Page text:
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Old age, p***ed off

Ageism: the last taboo

Ageing is still a taboo in our society. We held a debate about how we could take steps to collectively change this.

We launched an exciting new event series in May 2018 to bring together a wide range of people interested in the big issues related to ageing, to raise the debate and start talking about ageing in a productive way.

Ageism: the last taboo?

Our first event of the series, 'Ageism: the last taboo?', featured a panel of speakers:

And was chaired by our Chief Executive, Anna Dixon.

Watch the panellists highlight key areas of the debate
Vox pops for ageism last taboo event from panellists
Five things we took away from the discussion
  1. We need to re-think age brackets. We lump ‘older’ people together in a generic age bracket of 60-100. At first thought this seems okay, but we’re talking about a span of 40 years, during which significant changes occur. We simply don’t refer to 0-40 age range in the same way, as the stark differences between a baby and a person aged 40 are readily recognised. As our society is living longer, we’ve apparently gotten lazy and tacked the additional years on to an out-dated conception of how ‘old’ is labelled.
  2. When we think of ourselves and society in general, youth is idolised and ageing is seen as a decline. A blog by our Director of Evidence, Catherine Foot, looks at our tendency to be internally ageist, particularly when faced with getting older. Our panellists highlighted the urgent need to change the accepted narrative around ageing, from something that is inherently negative to something that should be celebrated. We absorb all of the negative language that is used in everyday life, which in turn reinforces our own internal ageism. The narrative needs to change to reflect the positives of longevity, to stop our default internal ageism.
  3. Start a pro-ageing campaign! Walk into any health and beauty shop on the high street and you’ll see hundreds of messages that tell you that ageing is b-a-d. Why can’t we take a different stance? Ageing is the most natural thing in the world; getting older is something we all want to do, right? And why can’t we look after our skin in the process, embracing our age, our wisdom and experience? It seemed to our panel (and live audience) that products should be marketed not as anti-ageing, but as pro-ageing. Again, we need a change of language. A small change could make a big difference.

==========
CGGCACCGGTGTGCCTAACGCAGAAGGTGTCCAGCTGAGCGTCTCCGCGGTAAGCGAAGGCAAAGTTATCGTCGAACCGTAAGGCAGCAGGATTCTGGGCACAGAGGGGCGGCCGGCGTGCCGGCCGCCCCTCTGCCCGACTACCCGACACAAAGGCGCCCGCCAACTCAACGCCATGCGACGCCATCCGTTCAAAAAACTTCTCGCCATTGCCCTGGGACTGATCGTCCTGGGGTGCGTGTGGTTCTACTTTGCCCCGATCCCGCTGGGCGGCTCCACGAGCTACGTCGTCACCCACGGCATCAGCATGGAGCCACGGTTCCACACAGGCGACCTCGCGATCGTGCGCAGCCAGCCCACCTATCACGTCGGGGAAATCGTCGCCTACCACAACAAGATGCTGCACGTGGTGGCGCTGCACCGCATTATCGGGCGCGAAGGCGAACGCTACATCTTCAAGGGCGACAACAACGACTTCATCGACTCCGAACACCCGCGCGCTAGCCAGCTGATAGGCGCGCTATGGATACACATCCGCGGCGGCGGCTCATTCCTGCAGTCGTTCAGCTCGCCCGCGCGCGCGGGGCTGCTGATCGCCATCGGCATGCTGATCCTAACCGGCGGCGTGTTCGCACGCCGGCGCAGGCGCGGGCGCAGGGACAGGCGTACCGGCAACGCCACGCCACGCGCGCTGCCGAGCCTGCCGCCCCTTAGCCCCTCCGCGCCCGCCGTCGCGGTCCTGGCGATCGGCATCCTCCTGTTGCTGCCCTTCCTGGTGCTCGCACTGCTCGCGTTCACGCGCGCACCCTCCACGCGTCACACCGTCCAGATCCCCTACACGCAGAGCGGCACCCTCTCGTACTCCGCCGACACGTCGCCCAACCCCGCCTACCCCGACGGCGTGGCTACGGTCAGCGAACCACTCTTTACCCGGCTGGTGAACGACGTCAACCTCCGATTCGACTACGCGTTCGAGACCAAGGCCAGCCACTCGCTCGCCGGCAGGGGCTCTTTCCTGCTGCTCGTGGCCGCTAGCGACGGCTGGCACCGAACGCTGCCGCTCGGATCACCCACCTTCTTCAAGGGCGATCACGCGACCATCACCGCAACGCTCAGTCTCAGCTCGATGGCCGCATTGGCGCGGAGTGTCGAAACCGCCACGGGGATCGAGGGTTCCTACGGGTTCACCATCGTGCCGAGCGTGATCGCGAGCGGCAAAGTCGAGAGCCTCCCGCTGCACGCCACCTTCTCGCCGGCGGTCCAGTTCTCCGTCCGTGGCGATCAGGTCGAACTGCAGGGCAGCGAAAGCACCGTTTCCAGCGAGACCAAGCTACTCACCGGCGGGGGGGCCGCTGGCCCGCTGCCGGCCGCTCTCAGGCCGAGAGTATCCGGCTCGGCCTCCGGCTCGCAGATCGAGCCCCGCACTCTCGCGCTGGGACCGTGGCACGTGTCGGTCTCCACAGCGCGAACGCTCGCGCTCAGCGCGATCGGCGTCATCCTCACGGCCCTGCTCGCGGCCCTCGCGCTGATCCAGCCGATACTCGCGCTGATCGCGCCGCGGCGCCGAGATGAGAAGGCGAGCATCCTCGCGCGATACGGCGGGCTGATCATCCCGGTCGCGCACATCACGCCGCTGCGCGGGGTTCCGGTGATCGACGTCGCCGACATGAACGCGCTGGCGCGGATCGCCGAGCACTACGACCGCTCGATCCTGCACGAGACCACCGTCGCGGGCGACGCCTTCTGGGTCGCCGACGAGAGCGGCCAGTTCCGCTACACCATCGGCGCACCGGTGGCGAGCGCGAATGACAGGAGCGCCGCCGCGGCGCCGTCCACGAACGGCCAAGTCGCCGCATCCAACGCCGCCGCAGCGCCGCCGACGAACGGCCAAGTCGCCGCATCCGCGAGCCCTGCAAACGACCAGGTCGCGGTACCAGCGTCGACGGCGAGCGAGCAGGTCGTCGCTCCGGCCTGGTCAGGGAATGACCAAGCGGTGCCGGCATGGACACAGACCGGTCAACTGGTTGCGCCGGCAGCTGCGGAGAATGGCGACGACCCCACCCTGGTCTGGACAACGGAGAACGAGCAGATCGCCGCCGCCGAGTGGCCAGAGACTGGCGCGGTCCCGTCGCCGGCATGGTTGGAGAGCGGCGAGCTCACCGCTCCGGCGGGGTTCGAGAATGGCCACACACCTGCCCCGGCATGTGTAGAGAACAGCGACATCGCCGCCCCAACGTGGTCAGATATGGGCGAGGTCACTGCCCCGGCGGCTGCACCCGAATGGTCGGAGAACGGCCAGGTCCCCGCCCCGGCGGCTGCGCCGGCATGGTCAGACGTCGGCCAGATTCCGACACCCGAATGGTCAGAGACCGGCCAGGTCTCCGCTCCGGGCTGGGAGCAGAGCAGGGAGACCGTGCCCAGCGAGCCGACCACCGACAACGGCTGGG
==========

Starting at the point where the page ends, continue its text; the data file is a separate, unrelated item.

4. ‘Old’ is subjective. What you consider as 'old' is 10 or 20 years ahead of the age you are now, and this shifts as you get older. Think back to you, age 8. How much older did an 18 year-old seem, or a 28 year old seem? If you’ve reached those ages, did you honestly feel as old as you thought that age was?
  5. Role models. Don’t despair just yet; there are a lot of positive role models in later life, from Hollywood stars to sports people to community leaders. We see them all the time. The negative stereotype of an older person is currently much louder and stronger, but change will come.
Discussion highlights

We had an interesting and lively debate, discussing questions posed from the live audience in the room, via Twitter and sent to us in advance. Watch our discussion highlights:

Panel video
We asked the audience: what words do you associate with these images?
Word cloud of older woman
And finally...

here is one change each of our speakers would like to see that they think would make the most difference:

  • Sophie: Funding for fun! I’d like to see more funding for activities for people in later life, in the same way that there is funding for activities for young people.
  • Hannah: Eradicate ‘anti-ageing’. It’s the wrong term and should be something positive to celebrate.
  • Justine: The Advertising Standards Authority has power to change. The more reporting that we do to the ASA, the more this change can be informed.
Ellie Gotay
Events Officer